Plaza Suite


Action / Comedy / Drama / Romance

Plot summary

Uploaded by: FREEMAN

Top cast

Barbara Harris Photo
Barbara Harris as Muriel Tate
Walter Matthau Photo
Walter Matthau as Roy Hubley / Jesse Kiplinger / Sam Nash
Lee Grant Photo
Lee Grant as Norma Hubley
Louise Sorel Photo
Louise Sorel as Jean McCormack
720p.WEB 1080p.WEB
1.03 GB
English 2.0
23.976 fps
1 hr 54 min
P/S 1 / 1
1.9 GB
English 2.0
23.976 fps
1 hr 54 min
P/S 0 / 2

Movie Reviews

Reviewed by bkoganbing7 / 10

Walter Matthau thrice

Neil Simon's three playlet show Plaza Suite turns into a tour de force for Walter Matthau as he stars in all three which become funnier as the film progresses.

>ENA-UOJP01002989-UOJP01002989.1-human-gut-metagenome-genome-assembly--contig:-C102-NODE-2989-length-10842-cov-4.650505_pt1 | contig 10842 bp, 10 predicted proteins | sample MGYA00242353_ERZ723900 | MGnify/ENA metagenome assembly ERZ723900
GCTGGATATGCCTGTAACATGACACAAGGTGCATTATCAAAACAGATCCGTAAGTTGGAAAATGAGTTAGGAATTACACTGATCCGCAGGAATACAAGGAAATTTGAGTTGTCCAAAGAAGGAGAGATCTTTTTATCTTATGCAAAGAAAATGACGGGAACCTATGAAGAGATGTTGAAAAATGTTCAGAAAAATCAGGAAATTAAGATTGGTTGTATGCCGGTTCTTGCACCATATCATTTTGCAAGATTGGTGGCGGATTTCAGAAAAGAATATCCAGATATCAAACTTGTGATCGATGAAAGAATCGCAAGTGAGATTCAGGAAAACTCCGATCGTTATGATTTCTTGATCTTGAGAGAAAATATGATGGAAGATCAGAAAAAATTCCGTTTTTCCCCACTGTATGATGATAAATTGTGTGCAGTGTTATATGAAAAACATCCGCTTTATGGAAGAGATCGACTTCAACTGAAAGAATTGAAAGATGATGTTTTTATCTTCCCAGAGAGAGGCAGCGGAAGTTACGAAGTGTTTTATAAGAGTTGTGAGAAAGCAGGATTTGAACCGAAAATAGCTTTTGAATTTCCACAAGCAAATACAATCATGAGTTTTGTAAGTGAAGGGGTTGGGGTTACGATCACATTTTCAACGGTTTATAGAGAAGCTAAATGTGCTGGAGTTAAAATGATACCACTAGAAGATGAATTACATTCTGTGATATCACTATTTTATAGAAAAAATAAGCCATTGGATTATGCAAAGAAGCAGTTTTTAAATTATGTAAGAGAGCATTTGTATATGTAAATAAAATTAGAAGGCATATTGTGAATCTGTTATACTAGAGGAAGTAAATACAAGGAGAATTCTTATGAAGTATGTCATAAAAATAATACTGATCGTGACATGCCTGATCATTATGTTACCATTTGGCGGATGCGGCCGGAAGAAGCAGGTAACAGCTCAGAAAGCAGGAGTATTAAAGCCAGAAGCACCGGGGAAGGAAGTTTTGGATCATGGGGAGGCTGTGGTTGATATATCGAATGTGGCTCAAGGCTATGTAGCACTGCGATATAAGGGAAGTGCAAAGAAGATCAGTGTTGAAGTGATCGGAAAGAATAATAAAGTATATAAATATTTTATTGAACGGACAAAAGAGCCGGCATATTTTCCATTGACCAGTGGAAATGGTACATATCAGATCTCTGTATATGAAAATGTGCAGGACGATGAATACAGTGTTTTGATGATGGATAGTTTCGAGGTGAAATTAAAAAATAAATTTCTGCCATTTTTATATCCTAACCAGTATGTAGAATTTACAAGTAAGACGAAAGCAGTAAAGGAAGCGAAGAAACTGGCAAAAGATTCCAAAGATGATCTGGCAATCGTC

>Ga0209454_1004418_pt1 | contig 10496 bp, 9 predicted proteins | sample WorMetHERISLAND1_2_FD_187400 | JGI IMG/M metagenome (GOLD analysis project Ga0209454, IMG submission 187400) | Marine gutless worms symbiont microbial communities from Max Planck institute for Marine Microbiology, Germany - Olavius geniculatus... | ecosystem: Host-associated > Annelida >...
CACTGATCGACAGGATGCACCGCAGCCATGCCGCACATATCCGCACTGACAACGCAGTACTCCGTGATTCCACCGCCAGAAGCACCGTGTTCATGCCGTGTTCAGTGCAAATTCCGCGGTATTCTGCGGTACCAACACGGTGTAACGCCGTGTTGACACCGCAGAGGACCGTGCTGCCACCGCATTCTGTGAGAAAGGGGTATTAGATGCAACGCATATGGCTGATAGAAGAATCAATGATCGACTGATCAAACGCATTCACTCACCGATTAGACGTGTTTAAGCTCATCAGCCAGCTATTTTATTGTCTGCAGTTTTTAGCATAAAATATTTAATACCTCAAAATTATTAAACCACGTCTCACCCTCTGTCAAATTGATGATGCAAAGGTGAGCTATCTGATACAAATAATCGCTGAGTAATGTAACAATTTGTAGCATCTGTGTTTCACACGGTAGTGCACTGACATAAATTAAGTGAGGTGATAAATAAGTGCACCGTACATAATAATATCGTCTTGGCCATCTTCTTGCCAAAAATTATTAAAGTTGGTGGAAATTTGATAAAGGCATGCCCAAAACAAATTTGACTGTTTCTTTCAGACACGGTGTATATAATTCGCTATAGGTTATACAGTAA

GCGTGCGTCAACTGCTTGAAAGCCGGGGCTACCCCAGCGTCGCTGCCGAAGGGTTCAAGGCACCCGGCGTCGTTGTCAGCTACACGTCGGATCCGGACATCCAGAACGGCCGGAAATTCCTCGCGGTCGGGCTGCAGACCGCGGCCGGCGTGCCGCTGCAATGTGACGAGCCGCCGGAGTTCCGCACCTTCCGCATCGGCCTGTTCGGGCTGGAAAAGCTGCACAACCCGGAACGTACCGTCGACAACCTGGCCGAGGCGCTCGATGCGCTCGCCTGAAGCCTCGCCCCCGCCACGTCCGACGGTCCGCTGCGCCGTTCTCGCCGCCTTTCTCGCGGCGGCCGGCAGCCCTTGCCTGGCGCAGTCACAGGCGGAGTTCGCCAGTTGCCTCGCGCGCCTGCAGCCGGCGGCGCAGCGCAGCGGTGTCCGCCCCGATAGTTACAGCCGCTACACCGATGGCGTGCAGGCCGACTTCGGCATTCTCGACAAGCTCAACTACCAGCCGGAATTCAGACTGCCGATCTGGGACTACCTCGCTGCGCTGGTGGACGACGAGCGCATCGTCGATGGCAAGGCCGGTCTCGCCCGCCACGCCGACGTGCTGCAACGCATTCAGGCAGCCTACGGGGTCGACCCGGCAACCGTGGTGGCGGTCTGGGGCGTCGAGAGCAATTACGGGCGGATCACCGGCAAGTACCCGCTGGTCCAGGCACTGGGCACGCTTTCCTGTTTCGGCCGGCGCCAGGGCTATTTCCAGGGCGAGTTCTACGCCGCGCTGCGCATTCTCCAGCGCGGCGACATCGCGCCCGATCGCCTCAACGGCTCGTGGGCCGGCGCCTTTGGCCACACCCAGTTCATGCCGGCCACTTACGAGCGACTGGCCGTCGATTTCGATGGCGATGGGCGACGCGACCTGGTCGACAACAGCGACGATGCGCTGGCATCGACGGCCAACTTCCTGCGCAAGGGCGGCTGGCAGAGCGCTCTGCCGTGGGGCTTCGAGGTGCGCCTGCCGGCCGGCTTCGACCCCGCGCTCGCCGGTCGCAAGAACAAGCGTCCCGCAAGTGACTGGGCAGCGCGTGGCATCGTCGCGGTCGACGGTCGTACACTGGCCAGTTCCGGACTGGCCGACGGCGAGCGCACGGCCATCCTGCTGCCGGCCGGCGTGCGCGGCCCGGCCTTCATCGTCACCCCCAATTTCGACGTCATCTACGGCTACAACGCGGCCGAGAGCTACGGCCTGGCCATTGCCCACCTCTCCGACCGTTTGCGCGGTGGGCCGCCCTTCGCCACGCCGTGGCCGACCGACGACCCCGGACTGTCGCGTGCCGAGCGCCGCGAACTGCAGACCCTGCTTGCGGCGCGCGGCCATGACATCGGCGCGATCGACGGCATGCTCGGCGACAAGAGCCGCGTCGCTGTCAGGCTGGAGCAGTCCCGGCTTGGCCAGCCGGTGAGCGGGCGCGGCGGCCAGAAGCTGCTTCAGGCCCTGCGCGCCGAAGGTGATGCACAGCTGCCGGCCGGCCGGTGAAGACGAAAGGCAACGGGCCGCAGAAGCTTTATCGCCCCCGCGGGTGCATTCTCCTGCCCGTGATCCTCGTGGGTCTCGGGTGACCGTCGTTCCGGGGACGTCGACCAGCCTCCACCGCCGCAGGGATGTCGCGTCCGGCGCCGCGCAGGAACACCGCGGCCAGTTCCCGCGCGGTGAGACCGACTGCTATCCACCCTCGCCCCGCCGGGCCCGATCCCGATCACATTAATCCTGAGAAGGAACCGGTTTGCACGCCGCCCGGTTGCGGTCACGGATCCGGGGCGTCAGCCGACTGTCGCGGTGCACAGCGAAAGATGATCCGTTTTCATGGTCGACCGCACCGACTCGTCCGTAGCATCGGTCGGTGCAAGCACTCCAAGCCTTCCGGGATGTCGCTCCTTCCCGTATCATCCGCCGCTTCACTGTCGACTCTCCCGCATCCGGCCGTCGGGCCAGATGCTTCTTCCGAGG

The first one pairs Matthau with Maureen Stapleton, the two have rented a suite at the Plaza for their 23rd or is it their 24th anniversary. They have differing views on that and more than they realize. Matthau's such a romantic he's brought some of his work with him. When Louise Sorel from the office brings him some revisions it's apparent it's not just his work that needs revising. This one had some laughs, but strictly of the ironic nature.

Matthau is opposite Barbara Harris in the next one. He plays a man from Tenafly, New Jersey who has sought fame and fortune in the west as Horace Greeley advised. West in the 20th century meant Hollywood and now he's a hot producer with all the perogatives of that breed.

Harris is a girl he left behind and one gets the impression back in the day she would not have given him the time of day. But now Matthau has mastered the skill of the casting couch and he lays out a campaign to win this now married New Jersey housewife. As for Harris it's amazing when you attach a celebrity status to someone how your view might change.